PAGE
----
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SFS Annual Meeting

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In areas that receive snow, road salts are applied to impervious surfaces to clear the snow and ice. The increasing salinity of urban aquatic ecosystems is a potential hazard to aquatic life, and while many studies have investigated the behavior of road salts in streams and lakes, little has been done to examine wetlands. We investigate the type and quantity of salts found in two semi-urban constructed wetlands on Kent State University’s campus in northeast Ohio. Combining high resolution conductivity data with less frequent surface water samples that determine the concentrations of road salt components (chloride, acetate, sodium, calcium, magnesium, and potassium) results in a robust data set that describes the response of urban wetlands to the application of road salt. Preliminary results indicate that indices of salt are extremely variable (specific conductivity ranges 689-22300 ?s/cm; chloride ranges 74-423 mg/L), and are elevated in the winter months. Insights into salt trends in wetlands, and their potential hazards to aquatic life, can be used to help managers of constructed wetlands make more informed decisions about which salts could minimize negative environmental impacts while still maintaining safe roadways.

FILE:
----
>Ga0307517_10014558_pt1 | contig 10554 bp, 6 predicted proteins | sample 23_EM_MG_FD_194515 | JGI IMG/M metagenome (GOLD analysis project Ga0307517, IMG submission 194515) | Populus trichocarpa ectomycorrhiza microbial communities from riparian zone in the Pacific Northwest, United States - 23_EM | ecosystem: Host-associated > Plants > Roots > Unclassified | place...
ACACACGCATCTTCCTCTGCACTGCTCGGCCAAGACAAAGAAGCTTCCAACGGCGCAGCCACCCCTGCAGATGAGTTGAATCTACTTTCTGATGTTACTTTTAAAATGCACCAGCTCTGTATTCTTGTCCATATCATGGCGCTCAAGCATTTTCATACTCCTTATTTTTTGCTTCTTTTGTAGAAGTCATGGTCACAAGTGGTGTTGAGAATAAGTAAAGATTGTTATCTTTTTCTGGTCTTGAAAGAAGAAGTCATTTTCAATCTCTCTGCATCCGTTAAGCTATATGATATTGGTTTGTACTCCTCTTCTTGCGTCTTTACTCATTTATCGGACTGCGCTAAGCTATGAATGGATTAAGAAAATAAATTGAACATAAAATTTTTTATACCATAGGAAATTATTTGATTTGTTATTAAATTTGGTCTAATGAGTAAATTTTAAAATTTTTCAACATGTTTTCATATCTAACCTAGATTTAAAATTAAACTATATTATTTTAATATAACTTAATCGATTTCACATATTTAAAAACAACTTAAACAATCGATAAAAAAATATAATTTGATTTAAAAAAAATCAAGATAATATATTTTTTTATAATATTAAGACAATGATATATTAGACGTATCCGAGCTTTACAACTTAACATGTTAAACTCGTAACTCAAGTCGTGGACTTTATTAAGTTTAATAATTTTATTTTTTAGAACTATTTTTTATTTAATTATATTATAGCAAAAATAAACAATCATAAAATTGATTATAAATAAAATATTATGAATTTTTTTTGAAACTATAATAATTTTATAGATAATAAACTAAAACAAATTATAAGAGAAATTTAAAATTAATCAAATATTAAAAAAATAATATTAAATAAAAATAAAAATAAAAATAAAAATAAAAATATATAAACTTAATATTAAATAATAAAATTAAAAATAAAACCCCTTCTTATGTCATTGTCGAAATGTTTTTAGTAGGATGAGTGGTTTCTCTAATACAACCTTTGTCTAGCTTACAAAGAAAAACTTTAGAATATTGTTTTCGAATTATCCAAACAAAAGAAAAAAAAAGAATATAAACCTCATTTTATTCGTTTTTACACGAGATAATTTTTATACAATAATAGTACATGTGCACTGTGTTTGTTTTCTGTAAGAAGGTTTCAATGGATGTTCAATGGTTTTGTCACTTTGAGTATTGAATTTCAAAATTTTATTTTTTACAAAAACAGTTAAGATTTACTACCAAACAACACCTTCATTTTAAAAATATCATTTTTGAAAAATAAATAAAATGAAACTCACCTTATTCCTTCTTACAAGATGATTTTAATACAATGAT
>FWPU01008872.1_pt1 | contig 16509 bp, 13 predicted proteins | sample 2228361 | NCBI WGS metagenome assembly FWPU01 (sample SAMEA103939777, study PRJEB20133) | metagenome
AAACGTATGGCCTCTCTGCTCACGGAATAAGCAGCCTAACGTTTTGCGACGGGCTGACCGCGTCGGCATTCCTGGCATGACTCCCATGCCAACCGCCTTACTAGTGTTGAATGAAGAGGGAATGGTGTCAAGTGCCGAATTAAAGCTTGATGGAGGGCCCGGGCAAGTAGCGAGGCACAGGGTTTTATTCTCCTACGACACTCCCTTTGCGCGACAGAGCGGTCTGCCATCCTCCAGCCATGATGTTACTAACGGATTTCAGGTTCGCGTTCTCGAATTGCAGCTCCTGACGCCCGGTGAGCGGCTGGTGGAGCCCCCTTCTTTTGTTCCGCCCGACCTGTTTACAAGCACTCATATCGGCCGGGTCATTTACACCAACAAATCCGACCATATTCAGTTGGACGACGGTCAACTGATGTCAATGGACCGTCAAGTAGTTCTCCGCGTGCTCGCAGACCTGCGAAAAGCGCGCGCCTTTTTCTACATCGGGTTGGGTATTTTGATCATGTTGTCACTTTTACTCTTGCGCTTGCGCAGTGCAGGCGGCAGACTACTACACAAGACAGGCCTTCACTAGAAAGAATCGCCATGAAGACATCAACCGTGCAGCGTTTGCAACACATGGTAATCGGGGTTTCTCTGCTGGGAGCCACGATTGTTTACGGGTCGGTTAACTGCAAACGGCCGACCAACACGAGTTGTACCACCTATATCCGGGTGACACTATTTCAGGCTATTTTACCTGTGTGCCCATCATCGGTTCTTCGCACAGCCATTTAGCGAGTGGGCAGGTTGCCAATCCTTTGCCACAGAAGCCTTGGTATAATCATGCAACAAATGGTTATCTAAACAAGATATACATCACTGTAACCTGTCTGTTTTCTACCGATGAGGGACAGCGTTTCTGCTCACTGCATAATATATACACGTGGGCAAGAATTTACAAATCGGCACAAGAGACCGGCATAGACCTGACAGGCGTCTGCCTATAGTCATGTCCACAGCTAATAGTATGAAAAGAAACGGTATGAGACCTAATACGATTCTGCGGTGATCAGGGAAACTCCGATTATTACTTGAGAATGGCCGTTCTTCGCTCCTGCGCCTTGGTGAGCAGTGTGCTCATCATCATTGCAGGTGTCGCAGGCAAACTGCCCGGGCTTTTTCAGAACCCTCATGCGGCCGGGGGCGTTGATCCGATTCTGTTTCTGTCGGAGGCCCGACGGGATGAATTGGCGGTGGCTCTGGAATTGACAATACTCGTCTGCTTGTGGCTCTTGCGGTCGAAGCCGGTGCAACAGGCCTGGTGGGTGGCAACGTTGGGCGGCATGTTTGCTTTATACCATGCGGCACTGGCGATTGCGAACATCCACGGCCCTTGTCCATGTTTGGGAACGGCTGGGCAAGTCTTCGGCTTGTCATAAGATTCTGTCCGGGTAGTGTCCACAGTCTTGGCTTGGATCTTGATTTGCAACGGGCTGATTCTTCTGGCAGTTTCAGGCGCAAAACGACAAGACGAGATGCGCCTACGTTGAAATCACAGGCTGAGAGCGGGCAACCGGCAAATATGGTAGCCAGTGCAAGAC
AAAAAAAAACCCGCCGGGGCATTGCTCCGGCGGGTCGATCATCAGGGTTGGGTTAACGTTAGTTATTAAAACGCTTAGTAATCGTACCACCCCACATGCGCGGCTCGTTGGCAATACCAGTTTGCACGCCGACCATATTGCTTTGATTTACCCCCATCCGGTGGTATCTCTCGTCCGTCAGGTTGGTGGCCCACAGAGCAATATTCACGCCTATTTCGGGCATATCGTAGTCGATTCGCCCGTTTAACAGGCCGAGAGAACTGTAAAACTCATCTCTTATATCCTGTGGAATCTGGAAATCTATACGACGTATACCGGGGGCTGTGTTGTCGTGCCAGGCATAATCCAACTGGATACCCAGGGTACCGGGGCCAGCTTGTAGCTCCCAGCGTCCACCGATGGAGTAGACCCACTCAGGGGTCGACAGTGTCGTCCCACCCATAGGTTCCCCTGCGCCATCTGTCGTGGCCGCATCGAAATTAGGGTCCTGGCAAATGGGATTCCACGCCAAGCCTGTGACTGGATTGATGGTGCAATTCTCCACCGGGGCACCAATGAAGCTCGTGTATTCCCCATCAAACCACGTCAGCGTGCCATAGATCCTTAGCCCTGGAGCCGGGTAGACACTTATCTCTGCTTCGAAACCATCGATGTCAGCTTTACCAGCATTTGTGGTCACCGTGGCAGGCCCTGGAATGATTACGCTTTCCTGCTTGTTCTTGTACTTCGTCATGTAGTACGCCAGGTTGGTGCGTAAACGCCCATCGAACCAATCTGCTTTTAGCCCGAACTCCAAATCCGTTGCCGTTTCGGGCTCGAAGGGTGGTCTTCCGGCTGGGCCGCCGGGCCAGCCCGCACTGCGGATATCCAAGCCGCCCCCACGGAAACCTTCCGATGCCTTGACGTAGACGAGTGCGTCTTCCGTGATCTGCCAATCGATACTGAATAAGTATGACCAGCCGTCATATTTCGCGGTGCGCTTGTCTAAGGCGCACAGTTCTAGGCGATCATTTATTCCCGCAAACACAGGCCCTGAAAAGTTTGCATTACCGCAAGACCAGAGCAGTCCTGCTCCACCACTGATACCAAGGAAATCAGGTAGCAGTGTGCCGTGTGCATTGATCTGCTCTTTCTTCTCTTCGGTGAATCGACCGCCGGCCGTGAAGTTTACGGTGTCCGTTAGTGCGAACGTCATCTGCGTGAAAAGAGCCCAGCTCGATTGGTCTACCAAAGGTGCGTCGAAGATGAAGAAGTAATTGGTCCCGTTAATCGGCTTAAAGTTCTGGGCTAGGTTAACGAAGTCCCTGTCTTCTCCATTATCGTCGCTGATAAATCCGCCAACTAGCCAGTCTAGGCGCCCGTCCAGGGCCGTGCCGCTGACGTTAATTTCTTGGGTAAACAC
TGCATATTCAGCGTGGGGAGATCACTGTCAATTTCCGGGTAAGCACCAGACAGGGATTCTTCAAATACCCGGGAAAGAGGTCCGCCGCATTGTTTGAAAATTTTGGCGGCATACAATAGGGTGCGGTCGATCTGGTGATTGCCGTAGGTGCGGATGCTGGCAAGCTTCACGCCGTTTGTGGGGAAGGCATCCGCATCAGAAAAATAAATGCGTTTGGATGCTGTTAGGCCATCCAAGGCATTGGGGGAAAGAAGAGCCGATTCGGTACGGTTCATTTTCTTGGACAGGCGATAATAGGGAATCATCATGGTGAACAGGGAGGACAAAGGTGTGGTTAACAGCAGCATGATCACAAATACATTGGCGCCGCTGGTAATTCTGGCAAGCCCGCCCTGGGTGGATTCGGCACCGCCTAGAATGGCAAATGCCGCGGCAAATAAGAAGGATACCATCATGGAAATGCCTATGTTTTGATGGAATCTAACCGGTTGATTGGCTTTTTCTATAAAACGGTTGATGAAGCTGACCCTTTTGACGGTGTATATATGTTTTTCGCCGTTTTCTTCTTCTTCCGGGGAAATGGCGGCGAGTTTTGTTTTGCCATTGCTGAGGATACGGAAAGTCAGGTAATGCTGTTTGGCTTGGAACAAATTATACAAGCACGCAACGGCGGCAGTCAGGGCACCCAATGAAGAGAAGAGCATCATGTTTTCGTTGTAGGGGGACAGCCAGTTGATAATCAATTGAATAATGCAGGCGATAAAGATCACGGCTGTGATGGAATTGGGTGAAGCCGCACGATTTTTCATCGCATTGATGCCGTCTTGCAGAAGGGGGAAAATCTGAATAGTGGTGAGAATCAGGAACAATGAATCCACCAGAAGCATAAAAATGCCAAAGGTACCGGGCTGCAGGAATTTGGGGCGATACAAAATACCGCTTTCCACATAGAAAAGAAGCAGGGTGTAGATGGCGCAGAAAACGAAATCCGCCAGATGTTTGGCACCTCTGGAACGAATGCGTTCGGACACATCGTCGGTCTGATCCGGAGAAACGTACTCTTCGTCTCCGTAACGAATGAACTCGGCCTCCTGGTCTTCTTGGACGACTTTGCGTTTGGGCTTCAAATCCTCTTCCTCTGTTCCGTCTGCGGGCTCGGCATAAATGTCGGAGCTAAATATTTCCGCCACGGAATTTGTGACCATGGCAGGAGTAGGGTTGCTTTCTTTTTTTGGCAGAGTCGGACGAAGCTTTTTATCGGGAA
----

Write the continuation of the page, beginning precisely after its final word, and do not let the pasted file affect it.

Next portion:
Riley Weatherholt (Primary Presenter/Author), Kent State University,;